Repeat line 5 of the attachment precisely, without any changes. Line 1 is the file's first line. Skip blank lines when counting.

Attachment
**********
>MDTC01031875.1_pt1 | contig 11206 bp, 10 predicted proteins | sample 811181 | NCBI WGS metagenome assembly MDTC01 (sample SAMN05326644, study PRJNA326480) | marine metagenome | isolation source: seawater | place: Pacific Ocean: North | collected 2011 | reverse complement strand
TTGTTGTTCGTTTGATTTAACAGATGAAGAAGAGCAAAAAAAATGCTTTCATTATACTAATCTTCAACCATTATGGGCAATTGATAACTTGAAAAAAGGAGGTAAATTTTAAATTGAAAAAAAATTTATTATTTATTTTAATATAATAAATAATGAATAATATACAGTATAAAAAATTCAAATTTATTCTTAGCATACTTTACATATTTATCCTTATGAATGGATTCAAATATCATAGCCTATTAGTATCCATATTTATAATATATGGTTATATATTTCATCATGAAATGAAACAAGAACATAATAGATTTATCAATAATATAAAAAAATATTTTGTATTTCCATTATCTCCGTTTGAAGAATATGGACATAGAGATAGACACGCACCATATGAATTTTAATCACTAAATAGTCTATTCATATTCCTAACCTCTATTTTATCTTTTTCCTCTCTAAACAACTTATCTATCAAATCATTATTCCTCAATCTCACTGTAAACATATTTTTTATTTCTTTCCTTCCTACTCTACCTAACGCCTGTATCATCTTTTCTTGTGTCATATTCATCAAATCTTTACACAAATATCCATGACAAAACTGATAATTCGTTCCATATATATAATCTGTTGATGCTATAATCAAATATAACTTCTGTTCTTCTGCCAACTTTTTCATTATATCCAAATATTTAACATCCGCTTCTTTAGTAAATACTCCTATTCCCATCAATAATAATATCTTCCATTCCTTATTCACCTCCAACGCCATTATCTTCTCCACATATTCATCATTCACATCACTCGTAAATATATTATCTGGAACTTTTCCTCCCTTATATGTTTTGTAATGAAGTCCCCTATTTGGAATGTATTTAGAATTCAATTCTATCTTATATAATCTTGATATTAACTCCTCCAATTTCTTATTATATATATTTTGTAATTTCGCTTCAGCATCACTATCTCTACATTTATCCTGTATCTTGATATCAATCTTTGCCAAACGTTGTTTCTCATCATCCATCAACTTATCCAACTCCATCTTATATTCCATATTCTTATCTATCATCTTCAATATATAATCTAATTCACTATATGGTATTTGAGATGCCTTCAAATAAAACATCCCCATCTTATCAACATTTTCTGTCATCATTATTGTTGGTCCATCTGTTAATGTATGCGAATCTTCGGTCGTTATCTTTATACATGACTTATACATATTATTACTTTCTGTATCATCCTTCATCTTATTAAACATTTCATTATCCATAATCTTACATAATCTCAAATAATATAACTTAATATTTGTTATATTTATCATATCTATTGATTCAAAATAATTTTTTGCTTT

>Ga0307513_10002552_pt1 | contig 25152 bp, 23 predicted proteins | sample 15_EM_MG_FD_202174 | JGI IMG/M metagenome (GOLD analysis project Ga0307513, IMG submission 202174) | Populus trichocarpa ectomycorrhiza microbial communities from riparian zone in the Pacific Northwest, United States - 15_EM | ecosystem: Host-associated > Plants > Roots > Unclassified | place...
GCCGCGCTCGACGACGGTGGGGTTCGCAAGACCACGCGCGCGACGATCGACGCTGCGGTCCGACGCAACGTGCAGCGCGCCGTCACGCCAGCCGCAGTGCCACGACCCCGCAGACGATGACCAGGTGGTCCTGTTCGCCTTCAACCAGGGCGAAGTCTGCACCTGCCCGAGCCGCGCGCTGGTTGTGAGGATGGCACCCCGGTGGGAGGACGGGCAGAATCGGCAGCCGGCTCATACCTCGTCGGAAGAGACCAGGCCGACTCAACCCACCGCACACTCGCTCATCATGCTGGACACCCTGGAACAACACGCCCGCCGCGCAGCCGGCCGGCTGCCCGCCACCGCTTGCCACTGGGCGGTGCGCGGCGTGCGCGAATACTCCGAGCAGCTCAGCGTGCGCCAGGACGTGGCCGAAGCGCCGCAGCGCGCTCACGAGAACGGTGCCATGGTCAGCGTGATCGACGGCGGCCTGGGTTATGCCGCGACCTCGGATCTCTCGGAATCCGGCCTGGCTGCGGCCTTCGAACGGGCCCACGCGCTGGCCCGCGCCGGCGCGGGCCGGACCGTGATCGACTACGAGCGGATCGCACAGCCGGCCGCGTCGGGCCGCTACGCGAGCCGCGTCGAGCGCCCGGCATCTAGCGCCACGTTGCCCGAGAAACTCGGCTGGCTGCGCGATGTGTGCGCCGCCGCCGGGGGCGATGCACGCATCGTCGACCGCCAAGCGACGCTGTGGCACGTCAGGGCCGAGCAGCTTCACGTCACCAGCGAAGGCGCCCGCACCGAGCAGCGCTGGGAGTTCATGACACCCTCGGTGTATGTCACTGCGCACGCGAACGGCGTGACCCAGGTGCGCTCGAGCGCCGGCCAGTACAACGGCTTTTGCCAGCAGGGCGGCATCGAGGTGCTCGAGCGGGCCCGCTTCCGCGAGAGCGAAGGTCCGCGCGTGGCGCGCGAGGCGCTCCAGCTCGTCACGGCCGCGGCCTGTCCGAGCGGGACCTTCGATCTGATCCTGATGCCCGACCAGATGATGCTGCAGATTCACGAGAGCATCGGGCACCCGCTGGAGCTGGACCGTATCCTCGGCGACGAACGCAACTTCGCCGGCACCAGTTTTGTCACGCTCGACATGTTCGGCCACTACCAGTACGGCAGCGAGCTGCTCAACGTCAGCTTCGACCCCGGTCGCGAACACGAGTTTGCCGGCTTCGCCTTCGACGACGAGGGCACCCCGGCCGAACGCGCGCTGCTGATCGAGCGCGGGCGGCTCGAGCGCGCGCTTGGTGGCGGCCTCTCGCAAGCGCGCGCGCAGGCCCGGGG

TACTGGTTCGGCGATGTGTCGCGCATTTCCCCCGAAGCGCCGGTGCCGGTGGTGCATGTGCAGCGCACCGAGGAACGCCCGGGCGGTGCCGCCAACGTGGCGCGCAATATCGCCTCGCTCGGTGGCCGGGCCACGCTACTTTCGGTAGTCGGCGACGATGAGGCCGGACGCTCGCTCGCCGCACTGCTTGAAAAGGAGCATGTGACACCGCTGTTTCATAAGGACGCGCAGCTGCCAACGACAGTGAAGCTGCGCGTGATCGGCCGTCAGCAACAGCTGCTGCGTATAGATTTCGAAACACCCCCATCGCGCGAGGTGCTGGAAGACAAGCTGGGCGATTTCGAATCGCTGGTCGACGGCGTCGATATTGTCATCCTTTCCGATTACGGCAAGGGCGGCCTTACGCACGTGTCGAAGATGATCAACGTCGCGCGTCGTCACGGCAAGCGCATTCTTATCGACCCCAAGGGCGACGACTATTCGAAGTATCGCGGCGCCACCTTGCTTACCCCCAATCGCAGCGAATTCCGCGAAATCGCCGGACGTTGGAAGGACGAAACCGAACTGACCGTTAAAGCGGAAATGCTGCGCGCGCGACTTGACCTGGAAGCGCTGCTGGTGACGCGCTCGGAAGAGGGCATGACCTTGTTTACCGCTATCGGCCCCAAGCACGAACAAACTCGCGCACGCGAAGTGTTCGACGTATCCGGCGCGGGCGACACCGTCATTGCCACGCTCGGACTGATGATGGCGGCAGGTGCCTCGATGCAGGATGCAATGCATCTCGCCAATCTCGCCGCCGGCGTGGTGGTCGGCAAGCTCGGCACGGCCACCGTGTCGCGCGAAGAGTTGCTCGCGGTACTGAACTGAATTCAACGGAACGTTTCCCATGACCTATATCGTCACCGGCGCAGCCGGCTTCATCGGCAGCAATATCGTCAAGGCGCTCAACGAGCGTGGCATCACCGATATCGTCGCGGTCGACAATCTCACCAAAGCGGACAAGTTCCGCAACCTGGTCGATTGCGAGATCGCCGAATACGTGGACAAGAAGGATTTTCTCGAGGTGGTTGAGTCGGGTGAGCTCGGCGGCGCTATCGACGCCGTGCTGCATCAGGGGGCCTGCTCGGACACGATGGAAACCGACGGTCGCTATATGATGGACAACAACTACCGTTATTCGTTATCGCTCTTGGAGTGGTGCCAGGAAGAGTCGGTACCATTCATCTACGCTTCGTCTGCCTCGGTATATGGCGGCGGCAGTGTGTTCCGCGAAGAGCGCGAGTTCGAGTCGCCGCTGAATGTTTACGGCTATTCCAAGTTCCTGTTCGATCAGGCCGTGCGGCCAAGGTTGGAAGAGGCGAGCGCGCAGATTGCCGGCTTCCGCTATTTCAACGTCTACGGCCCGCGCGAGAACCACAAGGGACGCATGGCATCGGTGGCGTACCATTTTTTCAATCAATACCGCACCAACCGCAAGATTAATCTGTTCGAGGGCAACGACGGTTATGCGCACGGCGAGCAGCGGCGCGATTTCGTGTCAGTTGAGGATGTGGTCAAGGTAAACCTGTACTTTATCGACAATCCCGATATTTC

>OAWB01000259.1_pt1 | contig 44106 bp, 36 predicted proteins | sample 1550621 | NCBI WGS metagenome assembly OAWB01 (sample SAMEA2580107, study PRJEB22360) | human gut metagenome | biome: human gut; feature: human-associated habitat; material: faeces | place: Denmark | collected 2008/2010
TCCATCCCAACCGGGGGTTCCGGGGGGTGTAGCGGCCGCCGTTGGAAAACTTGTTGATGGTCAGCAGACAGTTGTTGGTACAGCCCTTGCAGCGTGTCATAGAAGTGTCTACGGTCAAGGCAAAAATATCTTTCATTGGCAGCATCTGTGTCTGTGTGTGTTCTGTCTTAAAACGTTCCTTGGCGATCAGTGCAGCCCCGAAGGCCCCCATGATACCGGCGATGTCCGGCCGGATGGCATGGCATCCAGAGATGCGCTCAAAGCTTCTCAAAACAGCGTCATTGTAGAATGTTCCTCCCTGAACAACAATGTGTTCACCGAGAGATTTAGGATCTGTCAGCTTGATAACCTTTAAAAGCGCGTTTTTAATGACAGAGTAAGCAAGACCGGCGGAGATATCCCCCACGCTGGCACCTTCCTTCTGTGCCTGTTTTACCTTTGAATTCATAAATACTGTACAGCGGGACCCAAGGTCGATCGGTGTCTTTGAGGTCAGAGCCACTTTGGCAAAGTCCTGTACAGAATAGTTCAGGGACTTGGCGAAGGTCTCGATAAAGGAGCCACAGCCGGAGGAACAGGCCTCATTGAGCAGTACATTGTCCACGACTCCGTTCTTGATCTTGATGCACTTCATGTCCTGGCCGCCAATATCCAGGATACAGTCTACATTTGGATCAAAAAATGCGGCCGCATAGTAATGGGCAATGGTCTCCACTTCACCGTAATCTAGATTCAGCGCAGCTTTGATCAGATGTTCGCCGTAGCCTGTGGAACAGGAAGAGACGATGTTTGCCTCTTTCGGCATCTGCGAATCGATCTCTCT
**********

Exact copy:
TACTGGTTCGGCGATGTGTCGCGCATTTCCCCCGAAGCGCCGGTGCCGGTGGTGCATGTGCAGCGCACCGAGGAACGCCCGGGCGGTGCCGCCAACGTGGCGCGCAATATCGCCTCGCTCGGTGGCCGGGCCACGCTACTTTCGGTAGTCGGCGACGATGAGGCCGGACGCTCGCTCGCCGCACTGCTTGAAAAGGAGCATGTGACACCGCTGTTTCATAAGGACGCGCAGCTGCCAACGACAGTGAAGCTGCGCGTGATCGGCCGTCAGCAACAGCTGCTGCGTATAGATTTCGAAACACCCCCATCGCGCGAGGTGCTGGAAGACAAGCTGGGCGATTTCGAATCGCTGGTCGACGGCGTCGATATTGTCATCCTTTCCGATTACGGCAAGGGCGGCCTTACGCACGTGTCGAAGATGATCAACGTCGCGCGTCGTCACGGCAAGCGCATTCTTATCGACCCCAAGGGCGACGACTATTCGAAGTATCGCGGCGCCACCTTGCTTACCCCCAATCGCAGCGAATTCCGCGAAATCGCCGGACGTTGGAAGGACGAAACCGAACTGACCGTTAAAGCGGAAATGCTGCGCGCGCGACTTGACCTGGAAGCGCTGCTGGTGACGCGCTCGGAAGAGGGCATGACCTTGTTTACCGCTATCGGCCCCAAGCACGAACAAACTCGCGCACGCGAAGTGTTCGACGTATCCGGCGCGGGCGACACCGTCATTGCCACGCTCGGACTGATGATGGCGGCAGGTGCCTCGATGCAGGATGCAATGCATCTCGCCAATCTCGCCGCCGGCGTGGTGGTCGGCAAGCTCGGCACGGCCACCGTGTCGCGCGAAGAGTTGCTCGCGGTACTGAACTGAATTCAACGGAACGTTTCCCATGACCTATATCGTCACCGGCGCAGCCGGCTTCATCGGCAGCAATATCGTCAAGGCGCTCAACGAGCGTGGCATCACCGATATCGTCGCGGTCGACAATCTCACCAAAGCGGACAAGTTCCGCAACCTGGTCGATTGCGAGATCGCCGAATACGTGGACAAGAAGGATTTTCTCGAGGTGGTTGAGTCGGGTGAGCTCGGCGGCGCTATCGACGCCGTGCTGCATCAGGGGGCCTGCTCGGACACGATGGAAACCGACGGTCGCTATATGATGGACAACAACTACCGTTATTCGTTATCGCTCTTGGAGTGGTGCCAGGAAGAGTCGGTACCATTCATCTACGCTTCGTCTGCCTCGGTATATGGCGGCGGCAGTGTGTTCCGCGAAGAGCGCGAGTTCGAGTCGCCGCTGAATGTTTACGGCTATTCCAAGTTCCTGTTCGATCAGGCCGTGCGGCCAAGGTTGGAAGAGGCGAGCGCGCAGATTGCCGGCTTCCGCTATTTCAACGTCTACGGCCCGCGCGAGAACCACAAGGGACGCATGGCATCGGTGGCGTACCATTTTTTCAATCAATACCGCACCAACCGCAAGATTAATCTGTTCGAGGGCAACGACGGTTATGCGCACGGCGAGCAGCGGCGCGATTTCGTGTCAGTTGAGGATGTGGTCAAGGTAAACCTGTACTTTATCGACAATCCCGATATTTC